Download audio (MP3)
Youth Radio's Bianca Brooks agrees with a study that links Facebook and narcissism.
By Bianca Brooks
When I joined Tumblr, a photo blogging website, I was in awe of all the "beautiful" people. I too wanted to be "Internet famous," to be appreciated for my beauty. I honestly believed with nice clothes, a cool camera and a little luck, that thousands of Internet users would love me too.
So on Facebook I started adding only edited photos of myself and accepted every friend request that came my way and my excuse for being fake was "well my Facebook friends like me, so what?"
It was an escape that let me be the person I felt I could never be in real life. My own faults and insecurities were hidden behind a computer screen. The praise I never got from my family and peers created the need for compliments, "likes" and "reblogs."
The problem was not that I enjoyed the attention, but mistaking this praise for validation of my beauty and intelligence, instead of taking it at face value for what it really was: The Internet. But how could I resist slipping into a world where it’s so easy to "add" who loves you and "delete" who doesn't? Photoshop and Picnik gave me that whiter smile I could never get with my nonexistent dental coverage. I said I was born in Hollywood instead of Orange County to sound more glamorous.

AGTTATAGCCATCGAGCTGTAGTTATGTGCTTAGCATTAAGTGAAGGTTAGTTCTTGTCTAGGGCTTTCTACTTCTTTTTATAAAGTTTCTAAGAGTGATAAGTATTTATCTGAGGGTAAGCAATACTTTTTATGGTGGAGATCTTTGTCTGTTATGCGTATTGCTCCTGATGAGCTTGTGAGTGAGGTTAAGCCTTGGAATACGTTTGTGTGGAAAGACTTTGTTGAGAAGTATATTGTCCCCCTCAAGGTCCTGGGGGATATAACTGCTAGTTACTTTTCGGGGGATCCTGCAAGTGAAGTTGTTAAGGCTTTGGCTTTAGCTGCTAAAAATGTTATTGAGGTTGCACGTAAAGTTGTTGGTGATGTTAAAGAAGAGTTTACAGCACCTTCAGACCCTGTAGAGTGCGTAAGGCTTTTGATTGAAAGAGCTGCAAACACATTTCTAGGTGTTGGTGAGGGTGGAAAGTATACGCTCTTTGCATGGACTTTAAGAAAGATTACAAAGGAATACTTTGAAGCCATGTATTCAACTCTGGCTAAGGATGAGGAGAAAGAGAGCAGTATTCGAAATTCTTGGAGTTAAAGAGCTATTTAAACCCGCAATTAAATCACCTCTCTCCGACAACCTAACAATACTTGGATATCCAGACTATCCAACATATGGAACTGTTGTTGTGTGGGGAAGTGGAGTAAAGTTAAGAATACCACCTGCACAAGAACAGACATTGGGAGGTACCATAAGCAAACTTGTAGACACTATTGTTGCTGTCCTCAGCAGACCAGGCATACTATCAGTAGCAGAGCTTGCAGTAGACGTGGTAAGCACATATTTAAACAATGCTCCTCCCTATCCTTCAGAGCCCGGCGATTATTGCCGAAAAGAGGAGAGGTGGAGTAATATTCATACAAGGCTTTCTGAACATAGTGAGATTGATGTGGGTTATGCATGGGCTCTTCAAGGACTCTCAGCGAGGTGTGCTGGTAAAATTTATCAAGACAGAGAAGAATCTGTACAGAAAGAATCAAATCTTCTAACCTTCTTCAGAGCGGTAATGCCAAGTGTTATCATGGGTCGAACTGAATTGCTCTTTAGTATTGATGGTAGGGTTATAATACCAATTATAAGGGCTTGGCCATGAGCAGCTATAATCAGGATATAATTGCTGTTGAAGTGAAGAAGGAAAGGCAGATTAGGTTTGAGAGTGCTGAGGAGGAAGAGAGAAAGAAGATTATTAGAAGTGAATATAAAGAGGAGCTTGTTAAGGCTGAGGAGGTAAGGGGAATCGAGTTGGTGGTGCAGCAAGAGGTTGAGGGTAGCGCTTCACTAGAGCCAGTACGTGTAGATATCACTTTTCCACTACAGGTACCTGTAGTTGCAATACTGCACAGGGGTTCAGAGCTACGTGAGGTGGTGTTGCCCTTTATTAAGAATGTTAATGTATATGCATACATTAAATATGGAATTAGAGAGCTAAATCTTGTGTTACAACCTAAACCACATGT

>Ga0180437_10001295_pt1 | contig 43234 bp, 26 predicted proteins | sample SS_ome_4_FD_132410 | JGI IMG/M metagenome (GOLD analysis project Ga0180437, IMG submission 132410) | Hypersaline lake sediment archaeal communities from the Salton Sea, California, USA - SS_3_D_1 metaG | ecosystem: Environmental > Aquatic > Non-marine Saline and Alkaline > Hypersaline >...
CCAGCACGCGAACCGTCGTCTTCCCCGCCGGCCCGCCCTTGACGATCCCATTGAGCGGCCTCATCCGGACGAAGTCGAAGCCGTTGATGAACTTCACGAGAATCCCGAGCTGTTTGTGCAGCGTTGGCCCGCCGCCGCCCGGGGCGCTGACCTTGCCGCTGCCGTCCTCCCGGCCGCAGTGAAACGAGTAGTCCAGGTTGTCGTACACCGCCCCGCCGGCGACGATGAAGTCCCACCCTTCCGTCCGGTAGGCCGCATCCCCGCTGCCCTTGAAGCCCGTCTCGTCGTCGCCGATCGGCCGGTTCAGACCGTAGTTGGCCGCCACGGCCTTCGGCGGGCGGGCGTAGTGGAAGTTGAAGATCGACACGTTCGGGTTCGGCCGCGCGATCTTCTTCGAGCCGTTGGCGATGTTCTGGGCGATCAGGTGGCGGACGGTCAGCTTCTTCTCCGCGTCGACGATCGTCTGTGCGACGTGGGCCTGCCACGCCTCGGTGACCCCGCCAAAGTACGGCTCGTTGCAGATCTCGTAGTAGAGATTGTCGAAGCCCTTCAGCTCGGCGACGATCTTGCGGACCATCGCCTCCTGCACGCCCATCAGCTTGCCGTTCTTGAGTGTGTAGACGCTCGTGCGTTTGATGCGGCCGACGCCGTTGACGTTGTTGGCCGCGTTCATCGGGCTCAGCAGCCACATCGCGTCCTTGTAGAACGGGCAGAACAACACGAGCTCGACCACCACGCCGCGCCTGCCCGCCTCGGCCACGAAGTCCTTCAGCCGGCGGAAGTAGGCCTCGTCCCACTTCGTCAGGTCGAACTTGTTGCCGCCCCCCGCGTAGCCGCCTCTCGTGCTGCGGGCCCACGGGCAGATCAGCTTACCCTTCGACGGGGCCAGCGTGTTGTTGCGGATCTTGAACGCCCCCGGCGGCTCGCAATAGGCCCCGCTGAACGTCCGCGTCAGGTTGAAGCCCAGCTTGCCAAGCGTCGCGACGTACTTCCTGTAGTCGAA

Whenever I got on social networks, my sister saw my confidence waver, and she decided to intervene. She explained to me that the people who are "loved" on Tumblr rarely live up to their images in reality and told me to "get a grip" because this wasn't real beauty.
After a while becoming comfortable with myself again, I closed the Photoshop apps and changed my profiles back to the truth. I finally acknowledged that The Internet was majorly contributing to my insecurities. I came to terms with the truth, realizing I wasn't flawed but my thinking was. Now, I only offer the real me, flaws included, and surprisingly people don't mind. My followers haven't unfollowed me because my teeth aren't perfectly white or my hair isn't done. And maybe these insecurities were just virtual, too.
With a Perspective, I'm Bianca Brooks.